- Submit the form to login.
In iOS 12, Safari, Messages, and the QuickType bar above the keyboard work together, in a process that looks like this:
- Enter your username and password as in step 1 above.
- Tap in the second factor field.
- When the text message arrives, iOS 12 extracts the code and displays it in the QuickType bar. Tap it to enter the code in the field.
- Submit the form to log in.
Here’s a quick video demonstration.
Mojave works almost identically. Instead of the QuickType bar in step 3 above, however, the autofill entry appears below the code field when you click in the field. It’s labeled From Messages and reads Fill Code followed by the short code. Click it to enter it in the field.
Annoyingly, I found that Mojave listed all previous codes texted—in this case, for my Twitter login—and I had to scroll way down in the dropdown list to find the From Messages item. Selecting that item also proved difficult unless I clicked it and then quickly clicked away from the form field. Otherwise, macOS interpreted pointer movement that hovered over the dropdown list as scrolling and selection! Apple needs to refine this user experience and flush previous entries.
These shortcuts shave a few seconds and a little aggravation off the process, so they’re not a major productivity win, but they do make 2FA less of a roadblock for more people. By reducing friction and making it a simple workflow that feels nearly the same as entering a password from the iCloud Keychain, Apple hopes to encourage more of its customers to enable 2FA at more sites.
Unfortunately, there’s a cloud hanging over Apple’s optimism: SMS-based codes aren’t a reliable security method and should have been eliminated over the last few years.
It’s Easy to Hijack SMS Codes
You have probably seen headlines along the lines of, “Cryptocoin investor has entire holdings stolen with account hack!” Such thefts start with an attacker gaining control of a phone number. This is unfortunately surprisingly easy. Mobile phone numbers are portable, which means they can be easily moved from one physical phone to another, and even transferred among carriers. The basic approach works like this:
Step 1: Obtain personal information. “Background check” sites and stolen information floating around the Internet make it trivial to obtain someone’s phone number, Social Security number, bank account number, and other personally identifying details.
Step 2: Hijack a phone number. To take over a phone number, the attacker then generally uses social engineering, another term for scamming someone with words. They call a phone carrier and explain how they need the number transferred, provide the identity information required to verify themselves, and give the technical details for the new receiving phone.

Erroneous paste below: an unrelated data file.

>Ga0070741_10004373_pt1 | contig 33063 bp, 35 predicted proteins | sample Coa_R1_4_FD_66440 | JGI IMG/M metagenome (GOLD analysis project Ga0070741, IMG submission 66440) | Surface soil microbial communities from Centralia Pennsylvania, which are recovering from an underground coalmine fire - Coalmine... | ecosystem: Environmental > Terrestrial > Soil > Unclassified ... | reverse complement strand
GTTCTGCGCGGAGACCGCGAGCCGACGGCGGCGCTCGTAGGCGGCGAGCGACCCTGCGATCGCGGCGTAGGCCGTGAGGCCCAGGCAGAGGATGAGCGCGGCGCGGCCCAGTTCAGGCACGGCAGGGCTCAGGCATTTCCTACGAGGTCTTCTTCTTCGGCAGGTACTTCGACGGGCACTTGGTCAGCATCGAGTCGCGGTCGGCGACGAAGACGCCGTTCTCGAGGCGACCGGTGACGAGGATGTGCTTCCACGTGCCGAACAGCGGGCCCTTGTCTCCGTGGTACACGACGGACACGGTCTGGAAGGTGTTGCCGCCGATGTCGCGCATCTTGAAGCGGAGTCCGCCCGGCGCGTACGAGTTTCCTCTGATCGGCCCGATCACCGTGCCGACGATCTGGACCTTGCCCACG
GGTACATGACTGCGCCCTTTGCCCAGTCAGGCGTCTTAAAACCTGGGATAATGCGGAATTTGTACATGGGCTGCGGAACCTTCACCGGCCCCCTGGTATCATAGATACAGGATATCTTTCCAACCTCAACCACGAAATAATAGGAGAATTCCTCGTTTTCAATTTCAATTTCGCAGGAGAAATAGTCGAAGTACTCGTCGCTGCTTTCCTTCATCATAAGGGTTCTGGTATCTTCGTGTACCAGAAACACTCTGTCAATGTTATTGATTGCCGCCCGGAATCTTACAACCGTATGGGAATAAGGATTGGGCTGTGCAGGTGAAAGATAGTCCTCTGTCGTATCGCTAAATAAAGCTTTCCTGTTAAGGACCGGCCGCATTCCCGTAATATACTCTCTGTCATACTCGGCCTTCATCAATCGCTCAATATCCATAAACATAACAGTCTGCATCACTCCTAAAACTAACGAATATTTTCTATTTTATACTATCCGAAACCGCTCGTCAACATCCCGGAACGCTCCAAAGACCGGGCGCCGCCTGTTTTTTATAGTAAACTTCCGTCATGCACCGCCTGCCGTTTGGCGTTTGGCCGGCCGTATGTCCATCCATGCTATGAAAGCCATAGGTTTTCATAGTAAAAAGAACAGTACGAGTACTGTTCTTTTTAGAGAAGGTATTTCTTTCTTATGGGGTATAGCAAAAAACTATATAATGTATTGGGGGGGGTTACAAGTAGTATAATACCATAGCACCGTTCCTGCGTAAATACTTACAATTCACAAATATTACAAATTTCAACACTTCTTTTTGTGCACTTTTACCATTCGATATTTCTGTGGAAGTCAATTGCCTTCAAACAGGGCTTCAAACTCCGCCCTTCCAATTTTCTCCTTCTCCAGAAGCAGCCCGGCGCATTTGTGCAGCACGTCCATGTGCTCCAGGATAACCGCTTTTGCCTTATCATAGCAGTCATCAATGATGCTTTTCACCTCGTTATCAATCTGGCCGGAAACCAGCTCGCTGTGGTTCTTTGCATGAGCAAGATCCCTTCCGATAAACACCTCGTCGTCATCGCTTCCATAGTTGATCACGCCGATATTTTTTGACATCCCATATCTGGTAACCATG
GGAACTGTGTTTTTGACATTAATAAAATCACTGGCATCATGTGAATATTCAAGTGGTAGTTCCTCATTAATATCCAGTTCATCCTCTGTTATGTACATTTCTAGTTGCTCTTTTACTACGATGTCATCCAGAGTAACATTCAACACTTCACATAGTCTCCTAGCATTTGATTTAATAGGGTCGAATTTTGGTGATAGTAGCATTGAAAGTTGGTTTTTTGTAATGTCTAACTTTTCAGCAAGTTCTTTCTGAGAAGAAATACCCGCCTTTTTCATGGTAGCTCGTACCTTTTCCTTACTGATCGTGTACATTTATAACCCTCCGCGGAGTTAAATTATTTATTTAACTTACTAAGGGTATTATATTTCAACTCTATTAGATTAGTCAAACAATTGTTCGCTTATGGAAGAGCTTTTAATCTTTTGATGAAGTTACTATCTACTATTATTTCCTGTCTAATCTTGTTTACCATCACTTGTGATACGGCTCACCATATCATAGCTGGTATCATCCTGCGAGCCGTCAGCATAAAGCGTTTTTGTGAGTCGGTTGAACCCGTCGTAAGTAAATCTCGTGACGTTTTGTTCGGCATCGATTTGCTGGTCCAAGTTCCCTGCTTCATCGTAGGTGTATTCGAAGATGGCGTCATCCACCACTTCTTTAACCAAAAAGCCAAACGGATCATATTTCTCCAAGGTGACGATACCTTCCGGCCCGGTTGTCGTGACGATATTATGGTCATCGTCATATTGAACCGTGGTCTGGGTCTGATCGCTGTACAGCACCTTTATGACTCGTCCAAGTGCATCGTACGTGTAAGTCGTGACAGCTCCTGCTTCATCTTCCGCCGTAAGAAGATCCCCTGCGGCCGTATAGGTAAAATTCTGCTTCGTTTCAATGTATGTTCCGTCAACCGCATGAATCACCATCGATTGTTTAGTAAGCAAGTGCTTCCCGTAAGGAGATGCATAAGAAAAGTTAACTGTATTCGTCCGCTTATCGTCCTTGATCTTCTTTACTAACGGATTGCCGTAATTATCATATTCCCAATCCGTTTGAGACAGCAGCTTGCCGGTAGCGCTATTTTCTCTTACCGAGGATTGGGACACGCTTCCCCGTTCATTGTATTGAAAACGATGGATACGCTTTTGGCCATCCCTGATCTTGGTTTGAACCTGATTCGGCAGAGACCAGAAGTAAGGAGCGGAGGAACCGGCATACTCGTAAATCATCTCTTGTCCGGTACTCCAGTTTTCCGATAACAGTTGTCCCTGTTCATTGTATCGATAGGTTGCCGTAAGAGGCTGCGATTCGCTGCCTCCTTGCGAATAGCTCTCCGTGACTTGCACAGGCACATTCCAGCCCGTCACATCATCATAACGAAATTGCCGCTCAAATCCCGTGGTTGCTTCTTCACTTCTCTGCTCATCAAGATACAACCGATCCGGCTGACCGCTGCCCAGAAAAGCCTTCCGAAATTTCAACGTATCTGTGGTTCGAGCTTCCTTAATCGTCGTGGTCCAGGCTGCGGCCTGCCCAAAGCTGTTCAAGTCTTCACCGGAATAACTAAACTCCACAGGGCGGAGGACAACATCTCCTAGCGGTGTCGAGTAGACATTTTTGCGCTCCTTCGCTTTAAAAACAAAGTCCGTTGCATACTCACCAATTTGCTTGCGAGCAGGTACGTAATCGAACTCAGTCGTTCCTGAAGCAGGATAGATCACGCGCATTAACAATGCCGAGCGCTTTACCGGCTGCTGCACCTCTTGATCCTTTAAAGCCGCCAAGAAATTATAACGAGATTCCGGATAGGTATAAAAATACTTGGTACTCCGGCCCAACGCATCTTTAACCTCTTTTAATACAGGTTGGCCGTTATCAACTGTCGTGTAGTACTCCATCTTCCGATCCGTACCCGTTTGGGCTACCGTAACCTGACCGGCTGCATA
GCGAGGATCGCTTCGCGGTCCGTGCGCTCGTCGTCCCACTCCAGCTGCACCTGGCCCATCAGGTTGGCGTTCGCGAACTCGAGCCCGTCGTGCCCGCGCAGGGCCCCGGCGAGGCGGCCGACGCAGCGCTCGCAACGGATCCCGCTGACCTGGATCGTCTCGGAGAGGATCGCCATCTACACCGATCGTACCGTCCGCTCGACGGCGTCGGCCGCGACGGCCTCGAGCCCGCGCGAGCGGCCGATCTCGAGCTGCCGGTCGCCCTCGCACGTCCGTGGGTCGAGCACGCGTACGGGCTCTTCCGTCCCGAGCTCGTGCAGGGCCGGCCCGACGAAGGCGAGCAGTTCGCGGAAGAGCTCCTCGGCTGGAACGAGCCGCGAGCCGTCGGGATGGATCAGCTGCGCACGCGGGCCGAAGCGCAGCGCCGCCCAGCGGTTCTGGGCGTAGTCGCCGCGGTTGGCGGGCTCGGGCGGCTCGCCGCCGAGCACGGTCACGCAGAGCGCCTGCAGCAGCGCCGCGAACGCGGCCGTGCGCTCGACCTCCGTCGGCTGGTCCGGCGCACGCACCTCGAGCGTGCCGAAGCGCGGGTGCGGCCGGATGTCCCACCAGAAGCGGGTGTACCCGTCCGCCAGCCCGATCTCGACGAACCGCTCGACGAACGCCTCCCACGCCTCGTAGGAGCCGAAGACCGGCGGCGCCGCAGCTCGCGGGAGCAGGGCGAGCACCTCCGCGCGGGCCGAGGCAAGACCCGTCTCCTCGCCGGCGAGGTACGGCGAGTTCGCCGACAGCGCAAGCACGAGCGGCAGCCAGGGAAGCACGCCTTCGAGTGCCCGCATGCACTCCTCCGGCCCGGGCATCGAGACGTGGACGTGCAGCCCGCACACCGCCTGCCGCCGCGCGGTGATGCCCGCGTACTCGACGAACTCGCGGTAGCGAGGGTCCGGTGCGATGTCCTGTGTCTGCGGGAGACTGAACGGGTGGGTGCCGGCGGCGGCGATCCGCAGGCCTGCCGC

Although major carriers have started letting customers set an additional PIN for account changes, news stories have revealed that hackers have sometimes managed to talk their way around not having the PIN. And since that additional PIN isn’t required, it’s unclear how many subscribers use one.
(Some hijackers have also shown they can insert themselves into the public switched telephone network to sniff information or hijack a phone number. If a lone attacker can do that, governments obviously can as well.)
Step 3: Take over an account with a password reset. Once the attacker can receive text messages for someone’s hijacked number, they can visit a site at which they expect someone has an account and take it over. Many sites that offer 2FA also allow password resets via SMS, making the assumption that physical possession of a phone is sufficient security.
For instance, it’s common to see text like this on a password reset page:
If you don’t have access to the email address on file for your account and need to reset your password, you can use your verified phone number to update the email address that receives the password reset email.
At many sites, the attacker would also need to know the original email address, which is trivial for someone who has hijacked a phone number.
Thus, an attacker requests an email address change and receives a link via SMS to complete it. On that page, they provide the new, illegitimate address, and verify its receipt to finish associating the account with the new email address. Then they can complete a password change, which sends a link via email to the new address, and with the new password set, they can log in—using the SMS code for 2FA.
Each of these steps is benign, but it all adds up to effectively requiring just one credential—the phone number—instead of two.
With full access to an account, the attacker can drain cryptocurrency, send out email, and carry out other financially or reputationally damaging attacks.
It’s Time to Stop Using SMS for 2FA